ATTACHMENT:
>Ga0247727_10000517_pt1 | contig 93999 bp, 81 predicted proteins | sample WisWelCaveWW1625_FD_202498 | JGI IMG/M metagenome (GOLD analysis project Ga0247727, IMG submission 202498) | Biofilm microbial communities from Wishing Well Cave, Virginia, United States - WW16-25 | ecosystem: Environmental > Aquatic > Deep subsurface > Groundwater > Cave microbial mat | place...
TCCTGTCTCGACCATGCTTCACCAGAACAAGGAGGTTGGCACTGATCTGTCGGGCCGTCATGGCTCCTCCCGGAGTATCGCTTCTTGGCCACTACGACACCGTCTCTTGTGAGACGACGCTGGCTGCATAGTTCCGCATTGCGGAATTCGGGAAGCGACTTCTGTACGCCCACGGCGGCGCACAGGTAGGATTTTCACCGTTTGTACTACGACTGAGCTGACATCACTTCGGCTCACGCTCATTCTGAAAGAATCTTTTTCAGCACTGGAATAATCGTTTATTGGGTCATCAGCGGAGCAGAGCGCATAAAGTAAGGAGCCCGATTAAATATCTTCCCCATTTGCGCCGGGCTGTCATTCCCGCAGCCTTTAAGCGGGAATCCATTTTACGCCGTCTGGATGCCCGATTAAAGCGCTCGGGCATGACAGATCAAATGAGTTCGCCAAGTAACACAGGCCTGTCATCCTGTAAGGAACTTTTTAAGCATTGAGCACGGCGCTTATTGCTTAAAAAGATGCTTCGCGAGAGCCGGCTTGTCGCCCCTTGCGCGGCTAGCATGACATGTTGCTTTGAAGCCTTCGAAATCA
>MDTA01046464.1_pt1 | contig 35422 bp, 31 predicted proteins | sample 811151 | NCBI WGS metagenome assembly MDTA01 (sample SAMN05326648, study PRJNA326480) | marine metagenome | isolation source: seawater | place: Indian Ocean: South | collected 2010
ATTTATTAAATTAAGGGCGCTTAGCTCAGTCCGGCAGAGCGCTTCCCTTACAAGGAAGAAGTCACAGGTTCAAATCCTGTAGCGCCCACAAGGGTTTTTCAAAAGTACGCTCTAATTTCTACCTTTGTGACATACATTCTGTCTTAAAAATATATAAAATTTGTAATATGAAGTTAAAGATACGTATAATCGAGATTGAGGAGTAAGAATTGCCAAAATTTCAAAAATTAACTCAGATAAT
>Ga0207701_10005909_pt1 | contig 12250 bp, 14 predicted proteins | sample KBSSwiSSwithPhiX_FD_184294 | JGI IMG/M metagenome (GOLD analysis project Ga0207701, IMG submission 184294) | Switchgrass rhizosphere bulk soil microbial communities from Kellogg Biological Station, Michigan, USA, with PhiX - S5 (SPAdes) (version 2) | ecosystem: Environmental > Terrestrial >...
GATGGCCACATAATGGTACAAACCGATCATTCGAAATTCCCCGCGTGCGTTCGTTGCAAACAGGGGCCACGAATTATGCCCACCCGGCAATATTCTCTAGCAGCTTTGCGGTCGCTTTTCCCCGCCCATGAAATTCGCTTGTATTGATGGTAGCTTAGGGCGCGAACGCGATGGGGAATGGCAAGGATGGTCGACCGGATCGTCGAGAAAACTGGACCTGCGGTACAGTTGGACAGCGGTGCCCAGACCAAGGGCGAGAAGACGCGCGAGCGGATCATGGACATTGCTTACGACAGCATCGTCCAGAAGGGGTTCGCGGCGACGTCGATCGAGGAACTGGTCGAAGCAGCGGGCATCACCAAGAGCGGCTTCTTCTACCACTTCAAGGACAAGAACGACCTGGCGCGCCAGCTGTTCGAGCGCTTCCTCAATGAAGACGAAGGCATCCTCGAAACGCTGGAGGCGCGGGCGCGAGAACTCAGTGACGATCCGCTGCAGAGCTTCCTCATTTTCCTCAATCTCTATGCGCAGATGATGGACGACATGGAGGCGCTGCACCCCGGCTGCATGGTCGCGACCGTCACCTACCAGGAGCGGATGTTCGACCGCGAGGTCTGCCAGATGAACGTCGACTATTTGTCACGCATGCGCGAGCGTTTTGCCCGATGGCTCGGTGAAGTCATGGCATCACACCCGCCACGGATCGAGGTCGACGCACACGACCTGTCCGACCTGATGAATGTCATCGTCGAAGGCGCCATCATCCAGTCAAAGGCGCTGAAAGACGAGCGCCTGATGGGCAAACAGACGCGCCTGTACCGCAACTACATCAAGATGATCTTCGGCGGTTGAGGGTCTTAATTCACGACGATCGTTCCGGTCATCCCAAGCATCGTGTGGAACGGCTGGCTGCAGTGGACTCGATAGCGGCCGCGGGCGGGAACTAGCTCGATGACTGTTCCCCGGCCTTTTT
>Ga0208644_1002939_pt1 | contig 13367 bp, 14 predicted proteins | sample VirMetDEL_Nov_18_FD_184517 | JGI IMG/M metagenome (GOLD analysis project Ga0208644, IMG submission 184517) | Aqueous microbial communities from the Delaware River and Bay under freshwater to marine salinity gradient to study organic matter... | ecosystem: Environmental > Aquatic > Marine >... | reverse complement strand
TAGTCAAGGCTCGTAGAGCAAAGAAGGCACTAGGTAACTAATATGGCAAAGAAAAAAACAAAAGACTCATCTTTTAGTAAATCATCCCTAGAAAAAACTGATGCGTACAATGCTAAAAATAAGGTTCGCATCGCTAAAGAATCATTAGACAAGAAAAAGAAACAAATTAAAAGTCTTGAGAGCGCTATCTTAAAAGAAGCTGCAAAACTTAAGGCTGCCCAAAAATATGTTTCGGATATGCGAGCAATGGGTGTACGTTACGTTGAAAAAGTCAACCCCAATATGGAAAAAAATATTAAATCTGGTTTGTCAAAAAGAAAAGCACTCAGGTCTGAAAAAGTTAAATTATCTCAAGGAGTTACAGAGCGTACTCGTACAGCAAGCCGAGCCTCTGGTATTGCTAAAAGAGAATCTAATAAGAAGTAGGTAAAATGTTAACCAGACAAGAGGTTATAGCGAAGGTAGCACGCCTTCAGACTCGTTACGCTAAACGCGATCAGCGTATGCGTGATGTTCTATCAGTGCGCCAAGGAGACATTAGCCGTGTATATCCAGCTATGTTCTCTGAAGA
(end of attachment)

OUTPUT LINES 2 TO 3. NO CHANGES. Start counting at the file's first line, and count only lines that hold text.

TCCTGTCTCGACCATGCTTCACCAGAACAAGGAGGTTGGCACTGATCTGTCGGGCCGTCATGGCTCCTCCCGGAGTATCGCTTCTTGGCCACTACGACACCGTCTCTTGTGAGACGACGCTGGCTGCATAGTTCCGCATTGCGGAATTCGGGAAGCGACTTCTGTACGCCCACGGCGGCGCACAGGTAGGATTTTCACCGTTTGTACTACGACTGAGCTGACATCACTTCGGCTCACGCTCATTCTGAAAGAATCTTTTTCAGCACTGGAATAATCGTTTATTGGGTCATCAGCGGAGCAGAGCGCATAAAGTAAGGAGCCCGATTAAATATCTTCCCCATTTGCGCCGGGCTGTCATTCCCGCAGCCTTTAAGCGGGAATCCATTTTACGCCGTCTGGATGCCCGATTAAAGCGCTCGGGCATGACAGATCAAATGAGTTCGCCAAGTAACACAGGCCTGTCATCCTGTAAGGAACTTTTTAAGCATTGAGCACGGCGCTTATTGCTTAAAAAGATGCTTCGCGAGAGCCGGCTTGTCGCCCCTTGCGCGGCTAGCATGACATGTTGCTTTGAAGCCTTCGAAATCA
>MDTA01046464.1_pt1 | contig 35422 bp, 31 predicted proteins | sample 811151 | NCBI WGS metagenome assembly MDTA01 (sample SAMN05326648, study PRJNA326480) | marine metagenome | isolation source: seawater | place: Indian Ocean: South | collected 2010